Lewis Covington, a daytime manager at Friends on Ponce, media figure, and beloved part of LGBTQ Atlanta, passed away on Sept. 6 at the age of 66. Friends said he died from cardiac-related causes.


The effects of Covington’s death were felt throughout social media. On Wednesday, Los Angeles-based artist Daniel Henigman tweeted: “RIP Lewis! One of my biggest encouragers and supporters during my 10 years in Atlanta.”

 

Covington had been a gay Atlanta fixture for three decades. Friends on Ponce, a longtime Midtown LGBTQ nightspot, featured Covington on their site as one of their “Friendly Neighborhood Bartenders.” The bar, which styles itself as “A place for everyone,” was certainly a place for Covington, friends said.

 

“He was beloved,” said Ken Williams, a manager at Friends. “He was the daytime office manager and bookkeeper here. And he was a super wonderful person.” Williams said he had worked with Williams previously. “He’s been in Atlanta for a long time.”

 

As manager, Covington was a pillar of Friends. During the tenth anniversary of the bar in 2014, Covington described the early years, which were challenging: “It is just very difficult to get established and conform to the many, many rules and regulations that the city and county place on new businesses, especially bars.”

 

Building a following through diverse entertainments — including poker tournaments and talent contests — the bar flourished. Covington described himself as “proud” of Friends. “We’ve got a wildly diverse crowd here and it’s just a wonderful mix of everything. What’s so special about it is everybody gets along so well.”

 

Covington first made his mark on Atlanta as a member of the media. ETC Magazine, a now-defunct LGBTQ media publication, was founded in 1985. Covington, who was hired by co-owner James Heverly, soon became a well-known part of the periodical, featuring as a writer and pundit in its pages. A Covington piece could touch on multiple topics. One feature opened with the words “Energy and enthusiasm fairly flows when speaking to choreographer Margo Sappington.”

 

Shortly after ETC shuttered, Covington began managing bars in the Atlanta area, beginning with the Metro. Richard Eldredge, an editor, journalist, and one-time colleague of Covington’s, shared his
thoughts on the man:

 

“Writing for ETC magazine in the early 1990s was an unbelievable adventure. Sure, it was mainly distributed in the city’s gay nightspots, but thanks to the dedication of people like Lewis, editor Jack Pelham and James Heverly, the magazine had wit, sass and style and was filled with great content. Whether I had anything in that week’s issue or not, I couldn’t wait to pick it up.”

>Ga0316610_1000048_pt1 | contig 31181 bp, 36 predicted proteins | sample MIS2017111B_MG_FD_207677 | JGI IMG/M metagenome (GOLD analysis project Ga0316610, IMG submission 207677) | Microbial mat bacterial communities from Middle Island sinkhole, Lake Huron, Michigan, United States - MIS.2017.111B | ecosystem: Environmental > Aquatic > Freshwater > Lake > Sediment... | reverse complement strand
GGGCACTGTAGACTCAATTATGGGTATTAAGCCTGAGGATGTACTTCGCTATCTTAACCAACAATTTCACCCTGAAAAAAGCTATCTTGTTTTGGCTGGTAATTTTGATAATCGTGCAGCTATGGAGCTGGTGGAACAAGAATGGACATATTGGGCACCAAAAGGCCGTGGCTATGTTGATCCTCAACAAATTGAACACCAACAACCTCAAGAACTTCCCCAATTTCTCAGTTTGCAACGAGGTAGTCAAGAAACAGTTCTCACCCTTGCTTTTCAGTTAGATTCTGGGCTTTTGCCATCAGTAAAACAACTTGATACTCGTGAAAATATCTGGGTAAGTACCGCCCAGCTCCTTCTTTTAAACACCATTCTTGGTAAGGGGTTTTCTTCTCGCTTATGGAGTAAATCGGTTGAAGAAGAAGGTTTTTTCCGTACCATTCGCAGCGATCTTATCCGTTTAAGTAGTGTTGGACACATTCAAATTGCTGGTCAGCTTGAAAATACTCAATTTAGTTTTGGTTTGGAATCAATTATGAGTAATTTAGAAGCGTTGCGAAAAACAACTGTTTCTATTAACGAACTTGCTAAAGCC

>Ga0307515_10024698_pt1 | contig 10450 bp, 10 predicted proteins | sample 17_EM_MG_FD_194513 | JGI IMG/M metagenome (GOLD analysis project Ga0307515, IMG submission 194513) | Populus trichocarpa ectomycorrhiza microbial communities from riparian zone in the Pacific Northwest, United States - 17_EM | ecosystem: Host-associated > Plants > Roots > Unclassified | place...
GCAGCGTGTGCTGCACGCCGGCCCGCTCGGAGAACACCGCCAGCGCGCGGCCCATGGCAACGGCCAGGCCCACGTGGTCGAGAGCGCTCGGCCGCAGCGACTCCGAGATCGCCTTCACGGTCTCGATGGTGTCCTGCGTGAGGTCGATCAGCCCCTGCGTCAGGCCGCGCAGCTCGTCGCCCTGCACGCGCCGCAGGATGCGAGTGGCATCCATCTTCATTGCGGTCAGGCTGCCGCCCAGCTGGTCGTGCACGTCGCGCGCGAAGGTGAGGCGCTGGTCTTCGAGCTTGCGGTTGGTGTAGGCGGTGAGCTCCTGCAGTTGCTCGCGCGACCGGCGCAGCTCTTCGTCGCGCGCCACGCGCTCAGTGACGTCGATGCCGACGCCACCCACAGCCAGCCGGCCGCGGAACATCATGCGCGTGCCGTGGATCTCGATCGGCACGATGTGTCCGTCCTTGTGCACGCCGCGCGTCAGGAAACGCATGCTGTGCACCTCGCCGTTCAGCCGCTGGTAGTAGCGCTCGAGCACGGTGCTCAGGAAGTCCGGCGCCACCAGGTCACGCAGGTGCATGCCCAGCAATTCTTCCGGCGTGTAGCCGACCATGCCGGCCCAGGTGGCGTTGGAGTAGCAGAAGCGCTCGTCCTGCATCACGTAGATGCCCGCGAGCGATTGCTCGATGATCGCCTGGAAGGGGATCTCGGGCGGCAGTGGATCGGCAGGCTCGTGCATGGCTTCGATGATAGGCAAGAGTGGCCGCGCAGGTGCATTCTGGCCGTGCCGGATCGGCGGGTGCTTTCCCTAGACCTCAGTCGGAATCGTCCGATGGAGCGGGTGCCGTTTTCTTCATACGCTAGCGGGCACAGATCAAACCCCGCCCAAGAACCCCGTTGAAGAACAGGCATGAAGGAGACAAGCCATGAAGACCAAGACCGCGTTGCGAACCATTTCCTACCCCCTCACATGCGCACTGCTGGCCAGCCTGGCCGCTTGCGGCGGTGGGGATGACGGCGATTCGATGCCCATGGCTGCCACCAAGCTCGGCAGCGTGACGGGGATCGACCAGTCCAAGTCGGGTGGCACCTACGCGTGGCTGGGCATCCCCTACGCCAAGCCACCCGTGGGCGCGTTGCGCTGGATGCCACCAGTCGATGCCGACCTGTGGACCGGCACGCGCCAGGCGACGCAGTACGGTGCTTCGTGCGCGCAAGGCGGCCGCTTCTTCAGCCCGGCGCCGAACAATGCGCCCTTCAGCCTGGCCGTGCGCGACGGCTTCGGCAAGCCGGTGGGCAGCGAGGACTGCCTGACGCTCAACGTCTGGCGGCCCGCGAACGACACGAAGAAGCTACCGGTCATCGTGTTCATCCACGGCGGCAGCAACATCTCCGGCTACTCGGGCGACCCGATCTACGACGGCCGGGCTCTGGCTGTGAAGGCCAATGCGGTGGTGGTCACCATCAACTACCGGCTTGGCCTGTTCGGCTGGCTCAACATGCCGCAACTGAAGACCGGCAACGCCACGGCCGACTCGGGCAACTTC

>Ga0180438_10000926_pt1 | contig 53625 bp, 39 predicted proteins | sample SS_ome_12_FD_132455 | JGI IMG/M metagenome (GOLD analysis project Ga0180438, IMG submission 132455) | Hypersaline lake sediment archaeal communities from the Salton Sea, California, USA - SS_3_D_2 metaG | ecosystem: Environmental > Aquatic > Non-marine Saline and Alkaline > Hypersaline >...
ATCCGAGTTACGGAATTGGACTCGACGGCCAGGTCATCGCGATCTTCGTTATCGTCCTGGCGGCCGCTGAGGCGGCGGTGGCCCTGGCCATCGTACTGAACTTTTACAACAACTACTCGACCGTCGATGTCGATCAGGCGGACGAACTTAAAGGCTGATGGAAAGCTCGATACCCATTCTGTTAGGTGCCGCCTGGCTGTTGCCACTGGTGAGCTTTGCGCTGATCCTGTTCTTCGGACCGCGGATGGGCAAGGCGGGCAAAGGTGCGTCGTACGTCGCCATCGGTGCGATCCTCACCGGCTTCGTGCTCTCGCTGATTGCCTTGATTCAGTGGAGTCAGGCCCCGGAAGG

Eldredge described Covington’s insight into the culture. “Lewis had an uncanny knack for knowing precisely where the pulse of the city’s LGBTQ community was and what we wanted to read.” Covington knew his history: “Lewis and the others at the magazine inspired the younger staffers who were just learning about Stonewall to seek out their favorite quotable films from Hollywood’s golden age, to read the books by James Baldwin, Andrew Holleran and Armistead Maupin and learn your disco divas from the 70s. There would always be a pop quiz later and you wanted to be prepared.”

 

Williams said that the news of Covington’s death hit everyone pretty hard. “It was sudden, and they think it was a heart murmur. That’s what we think, we don’t know for sure. That’s what his Mom said.” He said that Covington had had a “really good week. He was in a good mood.” Williams said that the before his death, Covington said he “he wasn’t feeling awful, but he didn’t show up for work the next day.”

 

Williams told Georgia Voice that a remembrance of Covington was planned. “We’re going to having a memorial here in a couple of weeks. I don’t know the date.” Like Henigman, Eldredge eulogized Covington as a wise teacher:


“I’m not sure if in today’s queer culture we still prioritize that mentorship and bringing the next group along and making sure they know the importance of our shared history. Lewis knew the value of that and he took the time to pass along those lessons.”

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